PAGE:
Rand Commits Plagiarism and Wants to Kill His Accuser
A man commits plagiarism and gets caught. It happens. I’m sure I will make a mistake and use someone’s remarks without properly attributing them. I write several hundred posts a year besides my other writing. It’s just a matter of time. It will be totally inadvertent. I have no intention of stealing material. Should someone point out my mistake, I will apologize and properly attribute the remark. A gentleman can do nothing else. If caught in an obvious wrong, amends must be made.
But not everyone understands these rules.
Rand Paul has been caught using direct quotes from other authors as if it were his material. And it appears that further research is revealing that he may have been plagiarizing for quite some time. He didn’t apologize. He’s angry. And he says if only the law allowed he would challenge his accuser to a duel with the presumed intent of shooting her down like a dog.
A gentleman does not take other people’s writings and pass them off as his own.
A gentleman once caught in an obvious wrong does not insist that it is a political attack, and therefore, somehow irrelevant.
A gentleman caught in an obvious wrong does not infer that he would kill his accuser.
I heard that Paul had borrowed some material without attribution the day after the Maddow’s program aired. I, a longtime political junkie, expected a quick admission of a mistake, a simple apology and the media to forget the whole thing in a couple of days. Imagine, my astonishment when a supposedly seasoned politician decided to hang tough in the face of overwhelming evidence.
Rand Paul has made this a big story by refusing to accept responsibility for his acts. And has compounded this with his ridiculous dueling suggestion. Where does he thinks he lives? the South of the Pre-Civil War era? Maybe that’s where he wants to live. But we don’t live there and his antics merely cast doubt on his intelligence, his honor and his judgment.
Move over, Ted Cruz: Rand Paul’s wacko public meltdown – Salon.com
On the one hand, the revelation that he lifted material from several speeches as well as whole pages of his book from other sources, without attribution, isn’t necessarily a 2016 candidacy-ender. What’s most politically self-destructive is Paul’s bizarre reaction to the charges – which really aren’t “charges,” they’re fact. Instead of admitting he or someone on his staff made an error and promising to toughen his standards, he’s attacked Rachel Maddow, who found the first instance of plagiarism, repeatedly and personally.
“This is really about information and attacks coming from haters,” he told ABC’s Latino-focused network Fusion. “The person who’s leading this attack — she’s been spreading hate on me for about three years now.” Ew, “spreading hate on me,” that sounds kind of disgusting, Rachel – really?
And then, in a bizarre, likely candidacy-ending interview with ABC’s “This Week,” he began talking about a duel.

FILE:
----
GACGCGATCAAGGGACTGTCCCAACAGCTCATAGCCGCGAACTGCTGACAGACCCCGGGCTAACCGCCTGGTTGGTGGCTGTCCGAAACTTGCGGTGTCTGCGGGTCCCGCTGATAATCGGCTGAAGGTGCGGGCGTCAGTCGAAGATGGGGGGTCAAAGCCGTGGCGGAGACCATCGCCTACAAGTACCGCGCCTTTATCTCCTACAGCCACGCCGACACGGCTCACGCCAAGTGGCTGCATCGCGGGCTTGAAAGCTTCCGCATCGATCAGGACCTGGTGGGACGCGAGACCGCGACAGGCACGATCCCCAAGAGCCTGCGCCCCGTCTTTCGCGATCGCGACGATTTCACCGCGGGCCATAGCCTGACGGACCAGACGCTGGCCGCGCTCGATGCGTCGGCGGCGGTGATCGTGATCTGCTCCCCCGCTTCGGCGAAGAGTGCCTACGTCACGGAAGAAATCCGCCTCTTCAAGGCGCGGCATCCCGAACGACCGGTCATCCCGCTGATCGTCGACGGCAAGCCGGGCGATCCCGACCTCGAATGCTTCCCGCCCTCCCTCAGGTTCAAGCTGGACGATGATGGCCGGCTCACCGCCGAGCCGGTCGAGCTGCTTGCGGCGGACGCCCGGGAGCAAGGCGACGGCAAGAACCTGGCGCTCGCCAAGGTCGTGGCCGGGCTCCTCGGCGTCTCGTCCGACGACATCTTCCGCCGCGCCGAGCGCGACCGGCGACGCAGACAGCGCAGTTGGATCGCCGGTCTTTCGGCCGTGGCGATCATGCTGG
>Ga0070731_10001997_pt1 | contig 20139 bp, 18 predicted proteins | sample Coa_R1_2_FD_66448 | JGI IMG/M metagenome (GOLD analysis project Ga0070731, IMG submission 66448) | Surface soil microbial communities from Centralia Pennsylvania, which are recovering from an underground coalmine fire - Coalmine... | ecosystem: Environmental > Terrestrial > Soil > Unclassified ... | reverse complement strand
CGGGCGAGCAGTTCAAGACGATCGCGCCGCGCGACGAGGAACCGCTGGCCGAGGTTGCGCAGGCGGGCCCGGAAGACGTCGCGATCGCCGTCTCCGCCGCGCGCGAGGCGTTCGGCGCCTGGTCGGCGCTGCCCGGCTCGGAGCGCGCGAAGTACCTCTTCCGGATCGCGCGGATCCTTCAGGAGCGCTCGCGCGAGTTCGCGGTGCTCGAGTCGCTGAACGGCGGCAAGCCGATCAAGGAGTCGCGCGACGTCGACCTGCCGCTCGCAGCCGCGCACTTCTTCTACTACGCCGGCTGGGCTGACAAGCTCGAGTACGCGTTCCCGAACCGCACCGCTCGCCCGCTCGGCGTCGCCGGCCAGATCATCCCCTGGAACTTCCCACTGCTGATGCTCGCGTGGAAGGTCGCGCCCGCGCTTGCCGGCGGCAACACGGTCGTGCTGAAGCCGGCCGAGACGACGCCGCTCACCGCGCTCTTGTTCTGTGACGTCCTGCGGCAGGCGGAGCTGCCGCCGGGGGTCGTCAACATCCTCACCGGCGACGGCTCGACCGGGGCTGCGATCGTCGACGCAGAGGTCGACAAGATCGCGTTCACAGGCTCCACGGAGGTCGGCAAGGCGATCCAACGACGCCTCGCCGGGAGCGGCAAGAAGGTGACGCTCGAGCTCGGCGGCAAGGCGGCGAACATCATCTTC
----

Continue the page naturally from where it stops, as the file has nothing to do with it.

“Yes, there are times when [speeches] have been sloppy or not correct or we’ve made an error,” Paul said. “But the difference is, I take it as an insult and I will not lie down and say people can call me dishonest, misleading or misrepresenting. I have never intentionally done so.”
He went on: “And like I say, if, you know, if dueling were legal in Kentucky, if they keep it up, you know, it would be a duel challenge. But I can’t do that, because I can’t hold office in Kentucky then.”
“I think I’m being unfairly targeted by a bunch of hacks and haters.”
Paul’s assumption that normal people will hear his reference to fighting a duel and say, “Hell yeah!” betrays his permanent residency on the American fringe. He lives in a world where it’s always the 19thcentury South, and troubles are best handled with guns and guts, not government. Paul acts like nobody’s ever been either smart enough, or brave enough, to tell the plain truth – and once he does, common sense voters will recognize it and reward him. Instead, they recoil and go, “Huh?”
From around the web.
From the web site,
Then on Tuesday afternoon, BuzzFeed editor Andrew Kaczynski pointed out that
this is a recurring problem for Paul. In a speech to a group of
Hispanic business leaders, he gave a note-for-note recitation of the
Wikipedia entry for the movie “Stand and Deliver,” which tells the story
of an inner city math teacher.
“When you are running for president, a plagiarism scandal is not what
you want on your resume, especially not something as embarrassing as
plagiarizing Wikipedia, but that is what Rand Paul has on his hands
now,” Maddow said.
“And in the face of mounting evidence that this wasn’t an isolated
incident, that this is a repeat thing,” she continued, “Sen. Paul is not
talking. We reached out to his office again today, no response at all.”
Maddow pointed out that it’s not just her show now asking questions
about this. On Tuesday night, the Louisville Courier-Journal ran a
headline story called “Rand Paul mum after being accused of plagiarism.”
“Rand Paul may not want to answer to me or this show or this network
about this,” Maddow said, “but he’s going to have to answer for this to
his home town press or to somebody. He may not want to answer for it,
but he’s going to have to.”